Siri is the digital assistant that you'll find across the Apple ecosystem, from iPhone and iPad to Apple Watch, HomePods and AirPods Pro 2. And according to a new report in the New York Times he, she or they are about to get a whole lot smarter.
The article says that Apple is currently testing "generative AI concepts" that use similar technology to the ChatGPT tech that's currently hogging the headlines. And that tech, the article also says, has made it clear just how "clunky" Siri's code is. According to former Apple engineer John Burkey, who has first-hand knowledge of Siri's underlying tech, Siri is built on "clunky code that took weeks to update with basic features."
What's wrong with Siri?
According to the NYT, quite a bit. The design is "cumbersome" and its database contains a massive list of phrases in almost two dozen languages, making it quite the resource hog – and even simple things such as adding new phrases means rebuilding the entire Siri database, a process that can take over a month. Which is roughly how long it takes Siri to respond to many of my voice commands.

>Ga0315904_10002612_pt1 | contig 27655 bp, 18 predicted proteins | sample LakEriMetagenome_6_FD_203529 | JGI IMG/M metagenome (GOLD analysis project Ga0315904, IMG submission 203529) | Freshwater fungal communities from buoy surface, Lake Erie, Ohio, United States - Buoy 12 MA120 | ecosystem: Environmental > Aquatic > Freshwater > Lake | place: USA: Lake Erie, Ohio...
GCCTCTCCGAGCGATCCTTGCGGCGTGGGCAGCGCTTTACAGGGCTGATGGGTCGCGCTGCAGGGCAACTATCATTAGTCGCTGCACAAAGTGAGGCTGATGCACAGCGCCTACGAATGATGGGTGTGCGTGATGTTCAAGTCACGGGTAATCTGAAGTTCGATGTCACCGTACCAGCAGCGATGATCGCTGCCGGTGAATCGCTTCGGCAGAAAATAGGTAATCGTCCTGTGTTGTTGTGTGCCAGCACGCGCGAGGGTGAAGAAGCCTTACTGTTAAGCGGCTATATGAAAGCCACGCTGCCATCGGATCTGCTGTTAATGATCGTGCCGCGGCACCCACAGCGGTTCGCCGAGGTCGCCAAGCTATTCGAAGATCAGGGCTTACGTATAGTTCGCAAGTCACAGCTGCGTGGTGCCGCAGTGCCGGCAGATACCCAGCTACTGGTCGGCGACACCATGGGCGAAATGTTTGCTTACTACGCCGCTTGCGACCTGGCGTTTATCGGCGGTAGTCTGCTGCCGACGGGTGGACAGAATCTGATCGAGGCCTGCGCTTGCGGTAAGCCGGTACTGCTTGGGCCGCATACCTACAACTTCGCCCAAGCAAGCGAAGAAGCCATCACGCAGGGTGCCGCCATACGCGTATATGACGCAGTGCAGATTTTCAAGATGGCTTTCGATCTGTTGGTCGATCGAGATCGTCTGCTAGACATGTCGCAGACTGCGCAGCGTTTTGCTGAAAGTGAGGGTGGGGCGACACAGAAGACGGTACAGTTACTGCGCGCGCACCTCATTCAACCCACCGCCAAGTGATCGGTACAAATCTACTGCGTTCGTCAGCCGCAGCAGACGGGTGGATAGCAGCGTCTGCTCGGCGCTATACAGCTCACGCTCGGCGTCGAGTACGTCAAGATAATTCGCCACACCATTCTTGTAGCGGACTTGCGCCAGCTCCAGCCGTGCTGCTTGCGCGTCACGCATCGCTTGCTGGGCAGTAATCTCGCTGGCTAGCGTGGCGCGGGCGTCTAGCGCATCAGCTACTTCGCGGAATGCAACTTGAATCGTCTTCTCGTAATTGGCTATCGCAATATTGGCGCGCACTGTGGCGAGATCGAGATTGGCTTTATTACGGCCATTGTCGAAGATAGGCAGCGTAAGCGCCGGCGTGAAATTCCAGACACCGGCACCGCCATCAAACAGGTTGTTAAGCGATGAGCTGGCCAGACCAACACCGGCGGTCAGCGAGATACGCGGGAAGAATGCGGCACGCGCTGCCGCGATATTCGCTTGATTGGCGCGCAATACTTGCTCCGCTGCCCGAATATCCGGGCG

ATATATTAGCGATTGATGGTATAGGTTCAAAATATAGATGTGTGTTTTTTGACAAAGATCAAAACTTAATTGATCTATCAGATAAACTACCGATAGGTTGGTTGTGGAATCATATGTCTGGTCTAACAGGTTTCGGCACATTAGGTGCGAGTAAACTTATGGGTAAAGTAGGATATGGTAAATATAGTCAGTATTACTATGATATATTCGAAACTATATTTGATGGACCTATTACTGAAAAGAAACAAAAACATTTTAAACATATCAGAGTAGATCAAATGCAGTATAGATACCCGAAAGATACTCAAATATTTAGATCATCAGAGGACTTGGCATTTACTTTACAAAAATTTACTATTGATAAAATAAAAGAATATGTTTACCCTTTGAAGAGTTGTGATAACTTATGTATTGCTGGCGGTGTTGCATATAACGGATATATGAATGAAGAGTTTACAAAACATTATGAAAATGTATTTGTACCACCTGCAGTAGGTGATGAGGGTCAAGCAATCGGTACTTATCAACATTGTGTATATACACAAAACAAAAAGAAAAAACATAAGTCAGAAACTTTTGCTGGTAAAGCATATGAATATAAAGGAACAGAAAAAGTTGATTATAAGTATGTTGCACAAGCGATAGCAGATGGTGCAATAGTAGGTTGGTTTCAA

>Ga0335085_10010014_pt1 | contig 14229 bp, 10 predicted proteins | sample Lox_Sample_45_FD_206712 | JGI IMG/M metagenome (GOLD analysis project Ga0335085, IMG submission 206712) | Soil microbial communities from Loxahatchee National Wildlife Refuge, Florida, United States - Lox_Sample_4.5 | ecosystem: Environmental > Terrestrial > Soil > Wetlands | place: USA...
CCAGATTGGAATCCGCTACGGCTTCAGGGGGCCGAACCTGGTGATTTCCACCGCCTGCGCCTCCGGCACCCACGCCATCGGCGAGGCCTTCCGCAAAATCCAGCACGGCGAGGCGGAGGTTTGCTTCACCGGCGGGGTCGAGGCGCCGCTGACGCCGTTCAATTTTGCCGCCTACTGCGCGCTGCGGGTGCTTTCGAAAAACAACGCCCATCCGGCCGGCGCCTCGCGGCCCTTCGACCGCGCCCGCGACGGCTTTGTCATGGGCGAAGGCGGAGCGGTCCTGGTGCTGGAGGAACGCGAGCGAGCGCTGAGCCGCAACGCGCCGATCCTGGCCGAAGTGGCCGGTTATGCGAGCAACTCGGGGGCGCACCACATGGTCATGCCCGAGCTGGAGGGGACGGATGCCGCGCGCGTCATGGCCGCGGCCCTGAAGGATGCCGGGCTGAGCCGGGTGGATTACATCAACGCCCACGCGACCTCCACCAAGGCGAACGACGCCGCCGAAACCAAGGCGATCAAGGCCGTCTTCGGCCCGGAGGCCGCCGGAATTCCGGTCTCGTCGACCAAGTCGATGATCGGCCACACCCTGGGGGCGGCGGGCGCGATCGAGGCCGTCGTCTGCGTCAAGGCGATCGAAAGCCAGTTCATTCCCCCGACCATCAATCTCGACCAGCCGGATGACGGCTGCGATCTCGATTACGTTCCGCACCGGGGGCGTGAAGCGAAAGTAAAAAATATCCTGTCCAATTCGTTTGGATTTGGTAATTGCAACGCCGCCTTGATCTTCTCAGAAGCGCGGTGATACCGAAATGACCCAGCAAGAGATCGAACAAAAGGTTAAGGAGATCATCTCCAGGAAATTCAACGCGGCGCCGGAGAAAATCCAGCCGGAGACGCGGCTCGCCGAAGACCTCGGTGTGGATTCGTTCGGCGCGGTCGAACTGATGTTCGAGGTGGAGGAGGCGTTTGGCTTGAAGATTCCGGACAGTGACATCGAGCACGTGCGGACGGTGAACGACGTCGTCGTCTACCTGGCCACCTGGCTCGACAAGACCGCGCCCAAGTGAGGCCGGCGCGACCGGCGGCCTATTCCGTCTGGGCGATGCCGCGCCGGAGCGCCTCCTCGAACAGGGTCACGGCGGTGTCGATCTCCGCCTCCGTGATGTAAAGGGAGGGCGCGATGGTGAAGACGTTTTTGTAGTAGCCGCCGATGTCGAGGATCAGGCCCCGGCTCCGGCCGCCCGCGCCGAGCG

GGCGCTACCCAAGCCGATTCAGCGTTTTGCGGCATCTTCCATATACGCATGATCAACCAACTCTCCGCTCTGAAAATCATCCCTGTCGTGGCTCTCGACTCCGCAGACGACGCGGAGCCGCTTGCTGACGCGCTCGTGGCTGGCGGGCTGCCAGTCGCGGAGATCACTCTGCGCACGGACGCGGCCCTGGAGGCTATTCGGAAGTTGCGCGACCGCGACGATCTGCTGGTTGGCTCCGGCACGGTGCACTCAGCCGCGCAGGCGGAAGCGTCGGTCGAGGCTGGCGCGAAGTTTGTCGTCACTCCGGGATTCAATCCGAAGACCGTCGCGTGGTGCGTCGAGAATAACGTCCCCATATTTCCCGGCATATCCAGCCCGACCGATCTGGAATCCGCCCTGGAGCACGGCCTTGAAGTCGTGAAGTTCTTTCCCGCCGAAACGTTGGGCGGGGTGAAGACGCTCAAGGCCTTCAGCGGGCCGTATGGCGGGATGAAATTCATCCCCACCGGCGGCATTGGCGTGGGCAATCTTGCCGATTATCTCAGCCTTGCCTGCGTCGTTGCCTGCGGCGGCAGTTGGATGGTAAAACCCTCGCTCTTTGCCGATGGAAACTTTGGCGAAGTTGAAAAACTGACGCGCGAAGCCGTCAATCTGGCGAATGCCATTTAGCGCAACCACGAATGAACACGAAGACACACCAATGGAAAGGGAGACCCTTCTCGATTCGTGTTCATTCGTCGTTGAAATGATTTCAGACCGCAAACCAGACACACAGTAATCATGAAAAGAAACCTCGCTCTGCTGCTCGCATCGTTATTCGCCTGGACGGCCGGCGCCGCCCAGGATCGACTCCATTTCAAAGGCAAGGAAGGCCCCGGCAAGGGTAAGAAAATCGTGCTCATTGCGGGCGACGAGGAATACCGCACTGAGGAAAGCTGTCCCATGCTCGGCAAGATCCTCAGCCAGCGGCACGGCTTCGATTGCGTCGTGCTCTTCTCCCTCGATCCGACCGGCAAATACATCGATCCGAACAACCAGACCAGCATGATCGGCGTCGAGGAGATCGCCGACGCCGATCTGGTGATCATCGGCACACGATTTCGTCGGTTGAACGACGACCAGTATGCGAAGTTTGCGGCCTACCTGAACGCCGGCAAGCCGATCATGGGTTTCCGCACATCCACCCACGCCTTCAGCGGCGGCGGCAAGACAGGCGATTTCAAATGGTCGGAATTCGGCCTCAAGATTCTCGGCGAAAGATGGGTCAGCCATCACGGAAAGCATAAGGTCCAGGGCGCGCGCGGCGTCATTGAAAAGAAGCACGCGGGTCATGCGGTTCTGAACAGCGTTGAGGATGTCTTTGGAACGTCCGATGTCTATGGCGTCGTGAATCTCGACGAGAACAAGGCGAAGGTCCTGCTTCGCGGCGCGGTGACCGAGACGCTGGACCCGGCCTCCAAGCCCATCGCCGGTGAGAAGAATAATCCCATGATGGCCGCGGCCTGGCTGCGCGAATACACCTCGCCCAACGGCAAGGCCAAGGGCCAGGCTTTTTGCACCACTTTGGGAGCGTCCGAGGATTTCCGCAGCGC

The NYT doesn't pull its punches: the article headline is "How Siri, Alexa and Google Assistant lost the AI Race". But it does say that Apple is re-evaluating its whole AI approach now that ChatGPT and similar technologies are leaving existing personal digital assistants in the dust.
I'm torn here, because I've written many times about Siri's flaws – but just today I got ChatGPT to write an article about somebody and with the exception of their name, which it got right (because it was there in the initial query) everything it produced was absolute nonsense with no relation to reality. Producing nonsense with great confidence doesn't seem very intelligent to me, artificially or otherwise, and a Siri that can do more things faster, but badly, doesn't really appeal. But there's no doubt that Siri desperately needs a shake-up.
If you'd like to see Siri on your iPhone, you don't need to wait: there's a shortcut that can add it to your device, enabling it to answer queries on demand. You can find out how to add it and use it here (opens in new tab).